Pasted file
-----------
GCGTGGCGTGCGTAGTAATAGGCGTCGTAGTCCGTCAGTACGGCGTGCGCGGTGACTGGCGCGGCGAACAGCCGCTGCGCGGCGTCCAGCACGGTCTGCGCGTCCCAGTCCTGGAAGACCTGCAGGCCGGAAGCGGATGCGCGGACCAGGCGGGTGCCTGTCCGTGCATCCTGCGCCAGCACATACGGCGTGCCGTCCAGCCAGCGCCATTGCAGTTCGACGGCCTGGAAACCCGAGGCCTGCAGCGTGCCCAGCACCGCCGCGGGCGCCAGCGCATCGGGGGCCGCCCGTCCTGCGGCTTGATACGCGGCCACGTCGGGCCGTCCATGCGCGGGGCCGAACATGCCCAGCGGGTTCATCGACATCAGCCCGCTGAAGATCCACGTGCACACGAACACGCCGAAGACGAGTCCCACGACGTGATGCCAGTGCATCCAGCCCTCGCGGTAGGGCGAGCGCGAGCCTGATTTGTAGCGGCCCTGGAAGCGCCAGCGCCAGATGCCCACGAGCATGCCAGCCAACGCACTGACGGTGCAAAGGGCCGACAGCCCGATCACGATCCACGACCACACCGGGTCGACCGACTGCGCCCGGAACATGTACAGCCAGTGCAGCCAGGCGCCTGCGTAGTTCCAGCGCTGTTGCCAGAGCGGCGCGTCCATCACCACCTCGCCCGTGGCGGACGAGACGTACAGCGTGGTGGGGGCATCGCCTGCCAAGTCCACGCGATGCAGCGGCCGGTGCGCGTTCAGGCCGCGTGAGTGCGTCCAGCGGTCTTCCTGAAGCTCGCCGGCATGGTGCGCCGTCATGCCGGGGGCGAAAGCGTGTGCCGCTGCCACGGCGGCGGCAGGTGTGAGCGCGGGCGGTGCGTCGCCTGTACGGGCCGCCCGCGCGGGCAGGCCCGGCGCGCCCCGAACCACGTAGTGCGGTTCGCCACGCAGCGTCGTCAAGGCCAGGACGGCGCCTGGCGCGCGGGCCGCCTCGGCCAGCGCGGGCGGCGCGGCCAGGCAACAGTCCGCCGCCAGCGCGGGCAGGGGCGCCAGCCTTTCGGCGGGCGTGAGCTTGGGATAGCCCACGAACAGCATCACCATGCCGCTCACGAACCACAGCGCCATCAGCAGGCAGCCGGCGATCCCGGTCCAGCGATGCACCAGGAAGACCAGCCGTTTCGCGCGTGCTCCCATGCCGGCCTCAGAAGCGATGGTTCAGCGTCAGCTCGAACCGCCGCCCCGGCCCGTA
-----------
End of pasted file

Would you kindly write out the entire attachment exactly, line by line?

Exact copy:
GCGTGGCGTGCGTAGTAATAGGCGTCGTAGTCCGTCAGTACGGCGTGCGCGGTGACTGGCGCGGCGAACAGCCGCTGCGCGGCGTCCAGCACGGTCTGCGCGTCCCAGTCCTGGAAGACCTGCAGGCCGGAAGCGGATGCGCGGACCAGGCGGGTGCCTGTCCGTGCATCCTGCGCCAGCACATACGGCGTGCCGTCCAGCCAGCGCCATTGCAGTTCGACGGCCTGGAAACCCGAGGCCTGCAGCGTGCCCAGCACCGCCGCGGGCGCCAGCGCATCGGGGGCCGCCCGTCCTGCGGCTTGATACGCGGCCACGTCGGGCCGTCCATGCGCGGGGCCGAACATGCCCAGCGGGTTCATCGACATCAGCCCGCTGAAGATCCACGTGCACACGAACACGCCGAAGACGAGTCCCACGACGTGATGCCAGTGCATCCAGCCCTCGCGGTAGGGCGAGCGCGAGCCTGATTTGTAGCGGCCCTGGAAGCGCCAGCGCCAGATGCCCACGAGCATGCCAGCCAACGCACTGACGGTGCAAAGGGCCGACAGCCCGATCACGATCCACGACCACACCGGGTCGACCGACTGCGCCCGGAACATGTACAGCCAGTGCAGCCAGGCGCCTGCGTAGTTCCAGCGCTGTTGCCAGAGCGGCGCGTCCATCACCACCTCGCCCGTGGCGGACGAGACGTACAGCGTGGTGGGGGCATCGCCTGCCAAGTCCACGCGATGCAGCGGCCGGTGCGCGTTCAGGCCGCGTGAGTGCGTCCAGCGGTCTTCCTGAAGCTCGCCGGCATGGTGCGCCGTCATGCCGGGGGCGAAAGCGTGTGCCGCTGCCACGGCGGCGGCAGGTGTGAGCGCGGGCGGTGCGTCGCCTGTACGGGCCGCCCGCGCGGGCAGGCCCGGCGCGCCCCGAACCACGTAGTGCGGTTCGCCACGCAGCGTCGTCAAGGCCAGGACGGCGCCTGGCGCGCGGGCCGCCTCGGCCAGCGCGGGCGGCGCGGCCAGGCAACAGTCCGCCGCCAGCGCGGGCAGGGGCGCCAGCCTTTCGGCGGGCGTGAGCTTGGGATAGCCCACGAACAGCATCACCATGCCGCTCACGAACCACAGCGCCATCAGCAGGCAGCCGGCGATCCCGGTCCAGCGATGCACCAGGAAGACCAGCCGTTTCGCGCGTGCTCCCATGCCGGCCTCAGAAGCGATGGTTCAGCGTCAGCTCGAACCGCCGCCCCGGCCCGTA